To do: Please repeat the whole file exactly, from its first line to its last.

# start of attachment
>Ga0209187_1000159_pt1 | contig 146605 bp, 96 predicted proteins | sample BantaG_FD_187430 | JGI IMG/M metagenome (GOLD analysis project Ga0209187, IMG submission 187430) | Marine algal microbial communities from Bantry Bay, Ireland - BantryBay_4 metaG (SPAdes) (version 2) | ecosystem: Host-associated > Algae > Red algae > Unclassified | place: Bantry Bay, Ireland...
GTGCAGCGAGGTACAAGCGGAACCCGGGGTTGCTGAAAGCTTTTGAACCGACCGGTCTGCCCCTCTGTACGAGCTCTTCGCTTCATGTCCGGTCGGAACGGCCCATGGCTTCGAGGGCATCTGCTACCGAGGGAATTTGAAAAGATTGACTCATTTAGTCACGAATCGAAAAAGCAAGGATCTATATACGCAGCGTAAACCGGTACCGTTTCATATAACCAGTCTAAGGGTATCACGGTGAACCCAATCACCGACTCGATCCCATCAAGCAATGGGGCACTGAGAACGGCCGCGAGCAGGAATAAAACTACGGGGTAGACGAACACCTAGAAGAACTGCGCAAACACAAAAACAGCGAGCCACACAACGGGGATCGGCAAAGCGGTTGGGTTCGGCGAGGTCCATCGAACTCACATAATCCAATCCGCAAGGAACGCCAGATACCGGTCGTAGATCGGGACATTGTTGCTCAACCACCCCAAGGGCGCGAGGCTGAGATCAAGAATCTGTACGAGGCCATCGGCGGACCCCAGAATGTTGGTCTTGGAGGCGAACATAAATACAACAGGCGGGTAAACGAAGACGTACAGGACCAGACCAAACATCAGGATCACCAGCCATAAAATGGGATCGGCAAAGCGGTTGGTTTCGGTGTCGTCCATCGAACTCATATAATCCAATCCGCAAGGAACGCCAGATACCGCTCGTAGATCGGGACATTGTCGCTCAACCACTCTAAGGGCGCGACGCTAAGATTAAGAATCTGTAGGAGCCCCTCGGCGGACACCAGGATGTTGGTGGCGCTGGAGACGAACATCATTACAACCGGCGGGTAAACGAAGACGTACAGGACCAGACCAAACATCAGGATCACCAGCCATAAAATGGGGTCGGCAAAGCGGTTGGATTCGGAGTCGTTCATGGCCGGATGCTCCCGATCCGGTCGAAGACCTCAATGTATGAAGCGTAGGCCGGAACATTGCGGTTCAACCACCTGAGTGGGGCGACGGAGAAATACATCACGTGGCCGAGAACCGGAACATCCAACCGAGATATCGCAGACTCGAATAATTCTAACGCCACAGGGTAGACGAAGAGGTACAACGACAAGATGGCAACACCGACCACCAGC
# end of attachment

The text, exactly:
>Ga0209187_1000159_pt1 | contig 146605 bp, 96 predicted proteins | sample BantaG_FD_187430 | JGI IMG/M metagenome (GOLD analysis project Ga0209187, IMG submission 187430) | Marine algal microbial communities from Bantry Bay, Ireland - BantryBay_4 metaG (SPAdes) (version 2) | ecosystem: Host-associated > Algae > Red algae > Unclassified | place: Bantry Bay, Ireland...
GTGCAGCGAGGTACAAGCGGAACCCGGGGTTGCTGAAAGCTTTTGAACCGACCGGTCTGCCCCTCTGTACGAGCTCTTCGCTTCATGTCCGGTCGGAACGGCCCATGGCTTCGAGGGCATCTGCTACCGAGGGAATTTGAAAAGATTGACTCATTTAGTCACGAATCGAAAAAGCAAGGATCTATATACGCAGCGTAAACCGGTACCGTTTCATATAACCAGTCTAAGGGTATCACGGTGAACCCAATCACCGACTCGATCCCATCAAGCAATGGGGCACTGAGAACGGCCGCGAGCAGGAATAAAACTACGGGGTAGACGAACACCTAGAAGAACTGCGCAAACACAAAAACAGCGAGCCACACAACGGGGATCGGCAAAGCGGTTGGGTTCGGCGAGGTCCATCGAACTCACATAATCCAATCCGCAAGGAACGCCAGATACCGGTCGTAGATCGGGACATTGTTGCTCAACCACCCCAAGGGCGCGAGGCTGAGATCAAGAATCTGTACGAGGCCATCGGCGGACCCCAGAATGTTGGTCTTGGAGGCGAACATAAATACAACAGGCGGGTAAACGAAGACGTACAGGACCAGACCAAACATCAGGATCACCAGCCATAAAATGGGATCGGCAAAGCGGTTGGTTTCGGTGTCGTCCATCGAACTCATATAATCCAATCCGCAAGGAACGCCAGATACCGCTCGTAGATCGGGACATTGTCGCTCAACCACTCTAAGGGCGCGACGCTAAGATTAAGAATCTGTAGGAGCCCCTCGGCGGACACCAGGATGTTGGTGGCGCTGGAGACGAACATCATTACAACCGGCGGGTAAACGAAGACGTACAGGACCAGACCAAACATCAGGATCACCAGCCATAAAATGGGGTCGGCAAAGCGGTTGGATTCGGAGTCGTTCATGGCCGGATGCTCCCGATCCGGTCGAAGACCTCAATGTATGAAGCGTAGGCCGGAACATTGCGGTTCAACCACCTGAGTGGGGCGACGGAGAAATACATCACGTGGCCGAGAACCGGAACATCCAACCGAGATATCGCAGACTCGAATAATTCTAACGCCACAGGGTAGACGAAGAGGTACAACGACAAGATGGCAACACCGACCACCAGC